Set almost two years after the botanical events of the first game, Obscure II opens with our scholarly chums now having embarked to University dorms
The survival horror genre seems to be stuck in something of a rut at present. After the majestic Resident Evil 4, nothing much has come along in the meantime to even attempt the same level of immersive quality, something of an oddity given the cannibalistic nature of the videogame industry. The original release of Obscure filled a nice gap however; a horror game that didn't take itself completely seriously, and also had the nous to set the game on a school campus, making for some nice parallels between the film and videogame world. Horror game sequels often fail to ape the tendencies of the material to which they so lovingly form a tribute however, but Obscure II definitely takes a step in the right direction.
One of the many non-scary enemies
Graphical quality is average at very best
Set almost two years after the botanical events of the first game, Obscure II opens with our scholarly chums now having embarked to University dorms, and living the standard hedonistic lifestyle of an American college student. Wandering around the halls, the protagonists soon come across a group of friends that encourage them to drink some special 'tea', made from a plant that had been mysteriously springing up around campus in the prior two weeks. One short trip into a drug-infused and nightmare-like dream state later, our friends are back in reality, and discovering that all is not well...
Suffice to say, as a horror game sequel it's a pretty obvious guess as to what's gone wrong, and there are no prizes for plot thickness to be handed out here. As your friends get picked off one by one in the real world, it's down to you to sort it all out through a combination of fairly basic combat and puzzle solving. Whilst the atmosphere attempts at a few scares along the way, Obscure II manages to be less of an out-and-out horror game, and more of an action-adventure with a few shocks thrown in for good measure.
The story is told through fairly short and self-contained chapters, each containing various puzzle and combat objectives which rely on the individual skills of separate characters to work through. For example, on environment might contain a mixture of heavy objects and seemingly unreachable platforms, all of which can be manipulated with specific individual skills. Change to one character to move the objects under the platform, and then swap out to the secondary player to utilise some acrobatic manoeuvres to navigate yourself up and over. Swapping between protagonists is done by simply hitting a button, and a large part of Obscure II's gameplay revolves around this mechanic, for better or worse.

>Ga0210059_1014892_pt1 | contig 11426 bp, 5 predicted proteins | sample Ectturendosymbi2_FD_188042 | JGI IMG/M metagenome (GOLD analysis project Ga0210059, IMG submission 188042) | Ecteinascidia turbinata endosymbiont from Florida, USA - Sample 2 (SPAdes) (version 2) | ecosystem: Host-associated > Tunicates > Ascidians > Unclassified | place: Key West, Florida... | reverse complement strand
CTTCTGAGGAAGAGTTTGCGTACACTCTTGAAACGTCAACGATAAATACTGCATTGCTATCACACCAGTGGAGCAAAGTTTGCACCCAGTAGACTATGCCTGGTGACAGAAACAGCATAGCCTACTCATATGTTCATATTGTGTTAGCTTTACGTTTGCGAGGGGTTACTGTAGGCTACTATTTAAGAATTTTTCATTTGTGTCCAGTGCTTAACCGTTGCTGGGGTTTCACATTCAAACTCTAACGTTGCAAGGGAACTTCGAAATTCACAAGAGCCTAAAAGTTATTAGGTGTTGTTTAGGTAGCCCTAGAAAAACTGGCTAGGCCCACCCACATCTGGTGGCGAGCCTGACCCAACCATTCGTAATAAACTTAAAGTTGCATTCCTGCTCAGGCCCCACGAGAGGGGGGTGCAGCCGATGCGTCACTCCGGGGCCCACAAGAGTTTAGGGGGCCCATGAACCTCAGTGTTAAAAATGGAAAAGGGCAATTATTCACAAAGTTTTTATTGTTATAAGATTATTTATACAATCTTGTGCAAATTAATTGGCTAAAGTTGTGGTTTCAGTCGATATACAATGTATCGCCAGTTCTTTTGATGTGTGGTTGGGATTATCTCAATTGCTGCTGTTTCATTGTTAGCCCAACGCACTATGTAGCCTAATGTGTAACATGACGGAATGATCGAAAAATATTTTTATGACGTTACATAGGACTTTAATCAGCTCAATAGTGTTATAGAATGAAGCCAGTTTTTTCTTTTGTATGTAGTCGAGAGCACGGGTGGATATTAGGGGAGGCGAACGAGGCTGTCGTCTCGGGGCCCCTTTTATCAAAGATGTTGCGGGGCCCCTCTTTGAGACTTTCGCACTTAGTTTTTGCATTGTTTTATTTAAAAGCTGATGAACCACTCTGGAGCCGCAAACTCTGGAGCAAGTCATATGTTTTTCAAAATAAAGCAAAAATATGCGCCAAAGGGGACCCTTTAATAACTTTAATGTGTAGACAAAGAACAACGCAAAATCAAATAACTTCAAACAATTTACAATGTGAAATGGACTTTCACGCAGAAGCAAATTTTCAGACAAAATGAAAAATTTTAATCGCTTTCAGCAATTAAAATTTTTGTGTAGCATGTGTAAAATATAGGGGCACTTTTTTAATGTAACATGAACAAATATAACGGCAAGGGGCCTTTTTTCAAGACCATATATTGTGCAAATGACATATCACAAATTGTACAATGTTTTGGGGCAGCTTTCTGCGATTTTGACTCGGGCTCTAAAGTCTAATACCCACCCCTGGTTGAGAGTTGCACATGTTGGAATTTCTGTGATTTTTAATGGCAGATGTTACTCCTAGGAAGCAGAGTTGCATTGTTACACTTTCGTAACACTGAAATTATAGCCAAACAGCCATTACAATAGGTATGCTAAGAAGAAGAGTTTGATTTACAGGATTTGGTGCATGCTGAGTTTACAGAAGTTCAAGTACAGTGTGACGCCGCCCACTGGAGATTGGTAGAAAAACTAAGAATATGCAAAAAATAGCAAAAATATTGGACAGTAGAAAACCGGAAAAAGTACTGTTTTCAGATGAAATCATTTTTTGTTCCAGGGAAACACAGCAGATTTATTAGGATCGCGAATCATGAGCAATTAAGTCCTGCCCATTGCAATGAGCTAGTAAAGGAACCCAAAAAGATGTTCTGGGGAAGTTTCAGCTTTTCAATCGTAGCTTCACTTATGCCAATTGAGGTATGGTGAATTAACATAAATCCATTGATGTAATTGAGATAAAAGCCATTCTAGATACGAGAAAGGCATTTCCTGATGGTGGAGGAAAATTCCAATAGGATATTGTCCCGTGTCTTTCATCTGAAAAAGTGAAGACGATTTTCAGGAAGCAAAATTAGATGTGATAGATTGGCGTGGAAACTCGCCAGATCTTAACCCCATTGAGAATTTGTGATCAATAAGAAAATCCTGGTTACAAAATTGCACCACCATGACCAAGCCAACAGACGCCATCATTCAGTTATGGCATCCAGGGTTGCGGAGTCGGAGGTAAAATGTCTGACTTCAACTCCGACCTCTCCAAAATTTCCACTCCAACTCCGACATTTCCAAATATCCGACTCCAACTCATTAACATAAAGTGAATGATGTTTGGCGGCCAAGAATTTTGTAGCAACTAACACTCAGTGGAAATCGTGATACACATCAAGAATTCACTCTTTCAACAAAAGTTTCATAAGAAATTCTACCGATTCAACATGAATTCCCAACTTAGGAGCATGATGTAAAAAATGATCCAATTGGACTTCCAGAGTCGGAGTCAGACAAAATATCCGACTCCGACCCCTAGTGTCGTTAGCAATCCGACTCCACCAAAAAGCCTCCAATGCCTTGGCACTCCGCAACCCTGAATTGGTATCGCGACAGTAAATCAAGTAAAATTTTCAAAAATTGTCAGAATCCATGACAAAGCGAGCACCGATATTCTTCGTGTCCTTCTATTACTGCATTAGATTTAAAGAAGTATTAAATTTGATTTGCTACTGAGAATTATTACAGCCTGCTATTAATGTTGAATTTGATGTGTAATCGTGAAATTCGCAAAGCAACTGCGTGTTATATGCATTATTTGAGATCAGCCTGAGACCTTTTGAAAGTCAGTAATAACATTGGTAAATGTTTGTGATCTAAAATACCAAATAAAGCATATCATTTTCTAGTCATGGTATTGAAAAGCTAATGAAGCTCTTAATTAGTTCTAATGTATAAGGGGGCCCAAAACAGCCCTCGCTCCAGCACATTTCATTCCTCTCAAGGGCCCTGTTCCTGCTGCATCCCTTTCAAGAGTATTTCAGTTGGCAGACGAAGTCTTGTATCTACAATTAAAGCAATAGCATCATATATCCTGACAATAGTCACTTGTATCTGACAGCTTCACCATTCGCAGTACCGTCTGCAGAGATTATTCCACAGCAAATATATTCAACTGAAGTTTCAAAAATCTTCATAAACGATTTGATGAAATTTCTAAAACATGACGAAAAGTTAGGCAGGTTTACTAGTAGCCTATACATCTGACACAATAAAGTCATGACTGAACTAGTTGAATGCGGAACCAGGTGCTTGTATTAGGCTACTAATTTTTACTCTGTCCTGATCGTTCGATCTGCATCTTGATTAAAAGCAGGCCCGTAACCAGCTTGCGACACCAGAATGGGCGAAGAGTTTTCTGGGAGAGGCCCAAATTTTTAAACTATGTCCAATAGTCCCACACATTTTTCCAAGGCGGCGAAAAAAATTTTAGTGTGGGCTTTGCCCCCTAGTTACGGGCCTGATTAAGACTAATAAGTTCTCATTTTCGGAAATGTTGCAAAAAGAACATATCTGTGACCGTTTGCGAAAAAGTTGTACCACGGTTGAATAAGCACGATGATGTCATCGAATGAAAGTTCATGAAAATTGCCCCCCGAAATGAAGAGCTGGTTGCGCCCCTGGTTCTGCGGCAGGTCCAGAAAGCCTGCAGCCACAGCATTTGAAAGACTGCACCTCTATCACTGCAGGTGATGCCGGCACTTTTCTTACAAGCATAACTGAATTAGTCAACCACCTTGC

The addition of a second playable character in each stage brings us to another unique feature, co-op play. Also included in the original game back in 2004, Obscure II allows for another human player to take control of the secondary character in any environment, at any point in the game. Working through the puzzles with a friend can become a very satisfying experience, and overall the co-op element works extremely well. It's shame that the developer didn't include any form of network support in this regard, but if you have a friend handy, I wouldn't hesitate to recommend this as the best way of playing through the content on offer.
Unfortunately, Obscure II's solidity of game design tends to fall by the wayside to some glaring technical glitches and generally low production values, making it look like a game from 2005 rather than 2007 at times. Texturing on the PC version is particularly weak, seemingly rushed as an upgrade from the PS2 version, and the overall artistic design leaves a lot to be desired. Control is at times fairly clunky, and even playing with a 360 controller on the PC doesn't allow everything to be mapped correctly to the analogue sticks. This is definitely a game that benefits from pad support, so to see an inability map basic functions such as camera control correctly is somewhat mystifying.
There are some spooky sections to play through
Weaponry is fairly weak throughout
Overall though, Obscure II packs in just about enough charm to make it worth looking into as a budget purchase, providing you can find it at the right price. It's an almost knowingly bad and referential tribute to some of the great horror movie sequels, and however average the play mechanics and art direction are, on some basic level it still manages to fill a nice gap. Whether or not that will be enough for a purchase is largely down to your love of horror games, but there are certainly a lot worse examples out there to choose from.
Top Game Moment:
TOP GAME MOMENT
Narrowly avoiding death in combat, then swiftly making it to a save point.